“They hold guys back in spring training because they have one less month of recovery, No. 1,” Sparks explained, “but No. 2 is they plan on doing it again. I think that’s when you lean on your training staff and your strength trainers and all those guys to figure out ways to keep guys sharp. And then you’re going to lean a lot on your depth, if it’s (Mariners prospects) Bryce Miller or Emerson Hancock, those guys, they going to be integral parts of the team this year and provide that depth that they might need at some point or spell a guy or two to give them a blow when they most need it. But the Astros have gotten creative in that way from time to time.”

Part of that creativity last season for the Astros was to go a route the Mariners insist is not a part of their plan in 2023, utilizing the six-man rotation for a short amount of time. Sparks believes this was beneficial to the Astros.

“I don’t think anybody hardly needs it the first month of the season, but after the first month of the season, the Astros really flourished, I think, because they were a able to utilize a six-man rotation and give Verlander a lot of reps and a lot of guys a chance to recover. And not only a chance to recover, but maybe to push them an extra inning or so every once in a while when it was their turn in the rotation to get the bullpen a blow,” he said.

For reference, the Astros did not have a starter finish in the top 20 in starts last season — although Framber Valdez, who was 25th in starts, finished fourth in innings pitched — while the Mariners had three starters (Robbie Ray, Logan Gilbert and Marco Gonzales) in the top 21. Worth noting: Luis Castillo, who ranks ninth in starts the past five seasons (with Ray and Gonzales tied two spots behind him), missed the first month of the season with injury, but appeared to finish strong. If starters stay healthy, both teams should have the personnel to utilize the six-man rotation from time to time.

For the Astros, Sparks believes that beyond helping down the stretch, it helped with development. And on that note, look out. When it comes to the rotation, he sees room to grow.

“I think Luis García has a chance to take a couple more steps forward,” he said. “Certainly (Cristian) Javier. He’s never really been pushed innings-wise yet. I think they’re going to count on him to get a little deeper and games. And as we see him mature, we see him start to throw less pitches to get outs, which is helpful. Then you look at Framber Valdez and José Urquidy, Hunter Brown and Lance McCullers. It rounds out to six guys that are good candidates to kind of mix and match a little bit and maybe skip a guy every once awhile, stick a guy on a ‘phantom IL’ or whatever you need to do to keep guys going. Guys aren’t pitching like Greg Maddux anymore. Marco Gonzales is the closest guy I can think of in our division that really pitches with feel. But everybody else, I think. is airing it out for the most part. So I think an extra day of recovery is helpful to get guys to the finish line.”

Looking beyond 2023, it does not appear the Astros window is closing. Sparks believes new general manager Dana Brown has been set up nicely with three assistant general managers that have been running the day to day and planning for the upcoming season since former general manager James Click was not renewed. Perhaps equally important, the health of the farm system remains intact. Don’t let organization rankings in the low 20’s since 2020 fool you, the farm system has provided substantial talent at the big league level.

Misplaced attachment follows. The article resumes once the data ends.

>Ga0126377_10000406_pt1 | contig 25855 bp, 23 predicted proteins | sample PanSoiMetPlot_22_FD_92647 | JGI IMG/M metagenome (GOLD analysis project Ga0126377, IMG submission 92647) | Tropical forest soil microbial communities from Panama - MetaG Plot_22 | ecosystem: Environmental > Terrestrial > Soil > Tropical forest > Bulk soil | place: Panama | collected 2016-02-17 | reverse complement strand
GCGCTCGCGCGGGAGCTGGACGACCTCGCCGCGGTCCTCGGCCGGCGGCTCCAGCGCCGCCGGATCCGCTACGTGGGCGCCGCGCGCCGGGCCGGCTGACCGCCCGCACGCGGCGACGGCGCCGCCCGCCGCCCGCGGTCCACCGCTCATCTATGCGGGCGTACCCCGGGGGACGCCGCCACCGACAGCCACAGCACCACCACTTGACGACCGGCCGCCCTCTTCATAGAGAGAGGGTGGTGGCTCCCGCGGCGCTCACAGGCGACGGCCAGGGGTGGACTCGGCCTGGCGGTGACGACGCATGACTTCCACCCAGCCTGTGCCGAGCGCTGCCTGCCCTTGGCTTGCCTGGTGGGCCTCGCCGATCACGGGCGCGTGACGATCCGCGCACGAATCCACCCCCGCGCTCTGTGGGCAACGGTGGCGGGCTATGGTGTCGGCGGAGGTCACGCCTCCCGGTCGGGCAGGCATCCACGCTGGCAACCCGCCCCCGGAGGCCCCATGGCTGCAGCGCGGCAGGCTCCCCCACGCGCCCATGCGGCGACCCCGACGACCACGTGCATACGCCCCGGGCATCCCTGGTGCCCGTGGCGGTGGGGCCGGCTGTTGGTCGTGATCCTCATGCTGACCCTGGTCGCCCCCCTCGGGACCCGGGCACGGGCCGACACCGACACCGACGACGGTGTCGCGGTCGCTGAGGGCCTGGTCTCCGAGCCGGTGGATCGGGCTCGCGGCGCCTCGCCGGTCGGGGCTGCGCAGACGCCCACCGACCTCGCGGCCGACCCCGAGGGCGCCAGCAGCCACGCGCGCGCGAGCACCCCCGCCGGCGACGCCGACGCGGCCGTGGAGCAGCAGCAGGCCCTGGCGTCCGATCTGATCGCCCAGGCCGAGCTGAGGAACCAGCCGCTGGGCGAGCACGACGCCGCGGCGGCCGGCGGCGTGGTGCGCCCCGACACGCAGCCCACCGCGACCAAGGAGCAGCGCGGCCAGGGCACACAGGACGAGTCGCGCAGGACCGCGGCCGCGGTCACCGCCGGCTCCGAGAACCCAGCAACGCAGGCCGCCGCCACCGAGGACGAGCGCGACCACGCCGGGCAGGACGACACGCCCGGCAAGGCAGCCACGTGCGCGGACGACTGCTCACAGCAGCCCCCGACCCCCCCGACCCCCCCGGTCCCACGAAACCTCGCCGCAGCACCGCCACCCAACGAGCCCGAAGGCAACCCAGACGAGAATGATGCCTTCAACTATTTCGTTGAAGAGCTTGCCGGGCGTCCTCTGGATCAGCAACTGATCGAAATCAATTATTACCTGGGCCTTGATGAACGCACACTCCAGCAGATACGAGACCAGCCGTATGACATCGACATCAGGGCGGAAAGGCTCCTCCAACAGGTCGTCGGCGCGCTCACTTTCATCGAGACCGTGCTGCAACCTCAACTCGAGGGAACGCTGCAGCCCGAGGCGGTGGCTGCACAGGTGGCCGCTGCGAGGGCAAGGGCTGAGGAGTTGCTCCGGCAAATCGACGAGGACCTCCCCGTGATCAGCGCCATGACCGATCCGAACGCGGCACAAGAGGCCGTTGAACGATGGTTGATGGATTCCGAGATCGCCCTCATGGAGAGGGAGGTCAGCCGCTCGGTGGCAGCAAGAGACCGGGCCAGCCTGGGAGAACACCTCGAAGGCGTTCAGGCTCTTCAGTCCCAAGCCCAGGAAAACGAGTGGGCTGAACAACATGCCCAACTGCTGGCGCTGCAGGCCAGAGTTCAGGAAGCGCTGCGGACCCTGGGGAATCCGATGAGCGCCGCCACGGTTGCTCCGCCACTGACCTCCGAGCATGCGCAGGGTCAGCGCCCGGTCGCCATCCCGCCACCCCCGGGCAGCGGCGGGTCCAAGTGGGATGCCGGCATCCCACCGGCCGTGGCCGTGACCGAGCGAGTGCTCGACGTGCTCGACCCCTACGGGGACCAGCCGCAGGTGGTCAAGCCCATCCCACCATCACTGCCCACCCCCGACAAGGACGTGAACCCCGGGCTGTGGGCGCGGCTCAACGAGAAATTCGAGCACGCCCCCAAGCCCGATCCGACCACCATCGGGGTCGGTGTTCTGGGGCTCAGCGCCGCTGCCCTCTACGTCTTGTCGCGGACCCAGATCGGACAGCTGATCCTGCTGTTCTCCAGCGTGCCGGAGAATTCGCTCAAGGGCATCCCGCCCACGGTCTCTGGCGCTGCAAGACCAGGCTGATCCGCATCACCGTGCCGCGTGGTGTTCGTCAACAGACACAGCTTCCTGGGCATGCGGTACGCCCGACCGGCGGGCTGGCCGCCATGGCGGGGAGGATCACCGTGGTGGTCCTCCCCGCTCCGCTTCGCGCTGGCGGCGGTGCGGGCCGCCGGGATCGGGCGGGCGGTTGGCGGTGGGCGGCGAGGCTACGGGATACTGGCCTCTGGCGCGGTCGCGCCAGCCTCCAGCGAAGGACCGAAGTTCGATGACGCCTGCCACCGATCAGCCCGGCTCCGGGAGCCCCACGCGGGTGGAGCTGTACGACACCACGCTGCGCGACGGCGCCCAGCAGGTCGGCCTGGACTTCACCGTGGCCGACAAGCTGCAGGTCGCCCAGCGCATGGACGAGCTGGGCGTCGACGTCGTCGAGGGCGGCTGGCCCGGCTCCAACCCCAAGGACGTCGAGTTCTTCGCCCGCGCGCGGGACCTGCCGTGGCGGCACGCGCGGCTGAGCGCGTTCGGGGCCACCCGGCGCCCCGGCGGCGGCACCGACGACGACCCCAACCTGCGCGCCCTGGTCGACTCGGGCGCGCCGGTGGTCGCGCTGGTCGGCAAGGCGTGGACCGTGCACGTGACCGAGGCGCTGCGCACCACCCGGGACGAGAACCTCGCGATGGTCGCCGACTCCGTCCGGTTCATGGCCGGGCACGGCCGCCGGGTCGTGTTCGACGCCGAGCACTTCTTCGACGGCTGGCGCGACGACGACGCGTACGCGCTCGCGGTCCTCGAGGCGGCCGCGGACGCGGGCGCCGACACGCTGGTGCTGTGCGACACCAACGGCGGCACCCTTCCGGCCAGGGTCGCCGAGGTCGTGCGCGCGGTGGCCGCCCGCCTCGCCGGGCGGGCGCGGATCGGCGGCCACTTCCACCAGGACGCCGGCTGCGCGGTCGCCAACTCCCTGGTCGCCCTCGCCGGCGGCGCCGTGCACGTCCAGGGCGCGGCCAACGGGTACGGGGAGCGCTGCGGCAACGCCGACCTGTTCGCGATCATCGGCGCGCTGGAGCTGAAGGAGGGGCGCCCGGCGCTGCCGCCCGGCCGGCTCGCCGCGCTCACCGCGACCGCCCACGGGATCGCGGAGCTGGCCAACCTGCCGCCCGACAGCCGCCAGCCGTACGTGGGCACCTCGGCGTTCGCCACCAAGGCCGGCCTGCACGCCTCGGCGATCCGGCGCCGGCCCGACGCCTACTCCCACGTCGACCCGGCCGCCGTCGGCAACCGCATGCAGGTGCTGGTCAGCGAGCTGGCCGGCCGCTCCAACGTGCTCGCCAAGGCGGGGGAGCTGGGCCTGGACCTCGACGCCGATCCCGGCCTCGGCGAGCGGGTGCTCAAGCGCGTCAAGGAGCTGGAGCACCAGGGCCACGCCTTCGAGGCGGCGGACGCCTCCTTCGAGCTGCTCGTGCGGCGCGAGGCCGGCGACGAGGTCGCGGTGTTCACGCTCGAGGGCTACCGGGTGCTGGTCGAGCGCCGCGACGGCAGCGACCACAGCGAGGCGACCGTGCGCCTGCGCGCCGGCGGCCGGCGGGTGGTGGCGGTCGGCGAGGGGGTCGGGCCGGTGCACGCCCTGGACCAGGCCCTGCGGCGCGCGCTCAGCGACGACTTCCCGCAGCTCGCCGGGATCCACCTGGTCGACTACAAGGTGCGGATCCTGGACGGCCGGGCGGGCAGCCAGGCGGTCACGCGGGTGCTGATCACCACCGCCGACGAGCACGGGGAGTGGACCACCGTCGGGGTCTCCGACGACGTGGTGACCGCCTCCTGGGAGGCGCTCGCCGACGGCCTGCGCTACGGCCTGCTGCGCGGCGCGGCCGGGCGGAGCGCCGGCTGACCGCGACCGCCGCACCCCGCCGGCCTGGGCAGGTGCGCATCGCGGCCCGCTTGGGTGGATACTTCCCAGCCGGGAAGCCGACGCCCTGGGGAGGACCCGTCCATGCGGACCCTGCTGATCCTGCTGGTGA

“The blueprint has been, ‘it’s got to start with the farm system,'” said Sparks, noting that when the Astros made the decision to tear down, they were ranked last. “Jeff Luhnow said the only way we can have sustained success was to have a good minor league system like the Mariners do now. They’ve got a lot of guys. The Astros were able to turn it around and get within the top five within a year and a half, and then start to turn out some guys.”

They didn’t stop. Sparks illustrated this with a remarkable note. Anticipating that Jeremy Peña could finish top five in Rookie of the Year inspired him to do a little research into Rookie of the Year finishes, and what he found was an Astros player’s name on almost every top five list.

“It’s eight of the last nine years now that the Astros have had a player finish in the top five Rookie of the Year,” he said. “It goes back to Collin McHugh, Chris Devenski – Álvarez and Carlos Correa both won it. Luis García, Cristian Javier, Jeremy Peña. I’m missing a couple, but my point is it wasn’t Alex Bregman or it wasn’t Kyle Tucker, a couple of first-rounders. It was guys they developed or they brought over in a trade and tweaked it and they were made better. Because of this, the Astros aren’t in the top half of farm systems now, but they’re still developing players who don’t seem to skip a beat.”

Experience, additions, rest and a pipeline of talent seem to have the Astros set up for continued success moving forward. October baseball has become a part of an Astros typical season and as such, they will be prepared for it. As for the broadcasters? Sparks gave his best parting wisdom.

“As broadcasters, I think we show up as prepared as you can and hang on for for dear life,” he said with a laugh. “You never know what’s going to happen on a daily basis. That’s what we love about it, isn’t it?”

Previous Installments: 

How close are the A’s to challenging the Mariners as a contender?
Are big-spending Rangers ready to compete with the Mariners?
Do Mariners need to keep close eye on Angels in AL West?